Role of virulence factors in resistance of avian pathogenic Escherichia coli to serum and in pathogenicity

Melha Mellata, Maryvonne Dho-Moulin, Charles M. Dozois, Roy Curtiss, Peter K. Brown, Pascal Arné, Annie Brée, Clarisse Desautels, John M. Fairbrother

Research output: Contribution to journalArticlepeer-review

126 Scopus citations


In chickens, colibacillosis is caused by avian pathogenic Escherichia coli (APEC) via respiratory tract infection. Many virulence factors, including type 1 (F1A) and P (F11) fimbriae, curli, aerobactin, K1 capsule, and temperature-sensitive hemagglutinin (Tsh) and plasmid DNA regions have been associated with APEC. A strong correlation between serum resistance and virulence has been demonstrated, but roles of virulence factors in serum resistance have not been well elucidated. By using mutants of APEC strains TK3, MT78, and χ7122, which belong to serogroups O1, O2, and O78, respectively, we investigated the role of virulence factors in resistance to serum and pathogenicity in chickens. Our results showed that serum resistance is one of the pathogenicity mechanisms of APEC strains. Virulence factors that increased bacterial resistance to serum and colonization of internal organs of infected chickens were O78 lipopolysaccharide of E. coli χ7122 and the K1 capsule of E. coli MT78. In contrast, curli, type 1, and P fimbriae did not appear to contribute to serum resistance. We also showed that the iss gene, which was previously demonstrated to increase resistance to serum in certain E. coli strains, is located on plasmid pAPEC-1 of E. coli χ7122 but does not play a major role in resistance to serum for strain χ7122.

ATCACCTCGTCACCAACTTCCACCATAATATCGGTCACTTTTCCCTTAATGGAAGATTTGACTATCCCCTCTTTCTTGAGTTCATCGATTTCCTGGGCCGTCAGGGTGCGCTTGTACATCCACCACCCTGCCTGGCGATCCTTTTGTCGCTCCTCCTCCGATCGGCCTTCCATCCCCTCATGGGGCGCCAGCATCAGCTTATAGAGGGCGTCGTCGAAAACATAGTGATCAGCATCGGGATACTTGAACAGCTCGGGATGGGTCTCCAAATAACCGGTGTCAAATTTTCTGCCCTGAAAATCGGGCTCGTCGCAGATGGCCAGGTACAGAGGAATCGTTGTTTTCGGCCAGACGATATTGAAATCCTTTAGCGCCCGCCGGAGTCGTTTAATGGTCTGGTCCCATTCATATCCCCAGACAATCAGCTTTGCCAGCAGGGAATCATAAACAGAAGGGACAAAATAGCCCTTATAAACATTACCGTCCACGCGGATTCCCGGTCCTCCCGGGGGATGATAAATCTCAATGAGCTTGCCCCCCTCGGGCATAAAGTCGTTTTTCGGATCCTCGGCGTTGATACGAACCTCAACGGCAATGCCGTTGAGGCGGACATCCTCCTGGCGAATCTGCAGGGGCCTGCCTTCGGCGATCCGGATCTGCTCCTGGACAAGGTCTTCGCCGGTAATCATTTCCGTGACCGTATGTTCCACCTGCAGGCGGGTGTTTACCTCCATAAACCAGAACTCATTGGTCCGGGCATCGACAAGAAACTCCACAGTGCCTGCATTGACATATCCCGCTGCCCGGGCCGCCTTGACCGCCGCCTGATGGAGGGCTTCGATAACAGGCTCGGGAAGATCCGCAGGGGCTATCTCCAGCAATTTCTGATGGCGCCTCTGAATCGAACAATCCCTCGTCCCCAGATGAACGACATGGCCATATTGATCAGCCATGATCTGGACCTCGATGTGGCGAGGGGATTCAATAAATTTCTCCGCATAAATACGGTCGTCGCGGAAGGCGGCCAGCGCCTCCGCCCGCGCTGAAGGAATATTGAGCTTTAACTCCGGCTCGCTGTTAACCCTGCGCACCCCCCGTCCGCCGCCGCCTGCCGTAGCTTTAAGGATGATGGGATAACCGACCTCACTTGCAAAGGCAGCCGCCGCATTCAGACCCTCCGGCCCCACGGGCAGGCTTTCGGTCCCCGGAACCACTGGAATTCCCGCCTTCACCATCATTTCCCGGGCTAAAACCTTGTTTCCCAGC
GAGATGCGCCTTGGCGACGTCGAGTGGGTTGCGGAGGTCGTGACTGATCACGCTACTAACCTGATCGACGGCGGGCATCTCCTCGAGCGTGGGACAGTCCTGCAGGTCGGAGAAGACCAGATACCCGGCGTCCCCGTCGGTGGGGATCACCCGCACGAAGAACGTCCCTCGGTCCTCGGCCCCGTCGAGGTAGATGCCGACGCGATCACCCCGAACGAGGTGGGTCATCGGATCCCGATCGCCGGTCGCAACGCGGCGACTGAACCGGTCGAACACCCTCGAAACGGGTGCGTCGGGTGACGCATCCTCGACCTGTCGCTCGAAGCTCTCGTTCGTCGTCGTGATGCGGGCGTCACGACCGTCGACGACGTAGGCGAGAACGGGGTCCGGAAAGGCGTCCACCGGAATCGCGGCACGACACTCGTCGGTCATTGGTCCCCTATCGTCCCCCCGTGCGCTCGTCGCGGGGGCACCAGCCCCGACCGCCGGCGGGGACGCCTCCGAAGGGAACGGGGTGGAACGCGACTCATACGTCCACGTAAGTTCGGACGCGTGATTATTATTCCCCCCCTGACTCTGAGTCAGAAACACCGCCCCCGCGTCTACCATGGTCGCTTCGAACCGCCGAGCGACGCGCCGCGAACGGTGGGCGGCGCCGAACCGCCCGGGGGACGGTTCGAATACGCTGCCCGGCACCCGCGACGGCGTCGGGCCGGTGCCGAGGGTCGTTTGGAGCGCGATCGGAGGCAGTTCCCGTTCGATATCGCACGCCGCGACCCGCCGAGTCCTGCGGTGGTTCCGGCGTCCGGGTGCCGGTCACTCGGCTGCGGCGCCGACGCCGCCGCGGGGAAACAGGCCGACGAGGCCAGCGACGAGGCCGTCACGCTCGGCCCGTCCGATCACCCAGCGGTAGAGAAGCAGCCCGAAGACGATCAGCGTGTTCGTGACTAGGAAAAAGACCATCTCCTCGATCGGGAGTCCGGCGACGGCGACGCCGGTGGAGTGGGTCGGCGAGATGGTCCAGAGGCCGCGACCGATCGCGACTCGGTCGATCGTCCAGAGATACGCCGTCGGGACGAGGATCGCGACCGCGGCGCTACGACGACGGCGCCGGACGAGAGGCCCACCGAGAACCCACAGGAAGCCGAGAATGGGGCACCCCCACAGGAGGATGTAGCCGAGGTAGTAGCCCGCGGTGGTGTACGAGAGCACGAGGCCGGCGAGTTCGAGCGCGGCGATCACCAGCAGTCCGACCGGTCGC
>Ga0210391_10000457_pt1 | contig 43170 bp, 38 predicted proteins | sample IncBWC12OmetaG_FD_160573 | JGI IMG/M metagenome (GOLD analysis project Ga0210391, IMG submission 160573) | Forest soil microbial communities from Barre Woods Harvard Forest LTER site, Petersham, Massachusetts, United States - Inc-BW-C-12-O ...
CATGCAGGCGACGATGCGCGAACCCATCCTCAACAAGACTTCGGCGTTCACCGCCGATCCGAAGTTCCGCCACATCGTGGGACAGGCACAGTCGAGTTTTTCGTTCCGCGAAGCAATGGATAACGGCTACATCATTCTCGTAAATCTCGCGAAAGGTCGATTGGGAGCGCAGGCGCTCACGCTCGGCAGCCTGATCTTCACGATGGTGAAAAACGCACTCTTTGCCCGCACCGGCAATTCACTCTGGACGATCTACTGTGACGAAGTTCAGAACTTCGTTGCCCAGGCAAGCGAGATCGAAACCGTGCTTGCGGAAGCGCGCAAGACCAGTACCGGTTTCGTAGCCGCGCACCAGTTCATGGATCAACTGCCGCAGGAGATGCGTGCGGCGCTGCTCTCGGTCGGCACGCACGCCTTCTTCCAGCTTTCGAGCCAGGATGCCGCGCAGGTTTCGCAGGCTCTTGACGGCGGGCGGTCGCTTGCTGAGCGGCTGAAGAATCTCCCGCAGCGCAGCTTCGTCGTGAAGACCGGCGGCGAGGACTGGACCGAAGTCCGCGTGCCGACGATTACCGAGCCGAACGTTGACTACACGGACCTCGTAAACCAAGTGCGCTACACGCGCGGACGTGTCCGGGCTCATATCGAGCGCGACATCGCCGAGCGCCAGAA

Original languageEnglish (US)
Pages (from-to)536-540
Number of pages5
JournalInfection and immunity
Issue number1
StatePublished - Jan 1 2003
Externally publishedYes

ASJC Scopus subject areas

  • Parasitology
  • Microbiology
  • Immunology
  • Infectious Diseases


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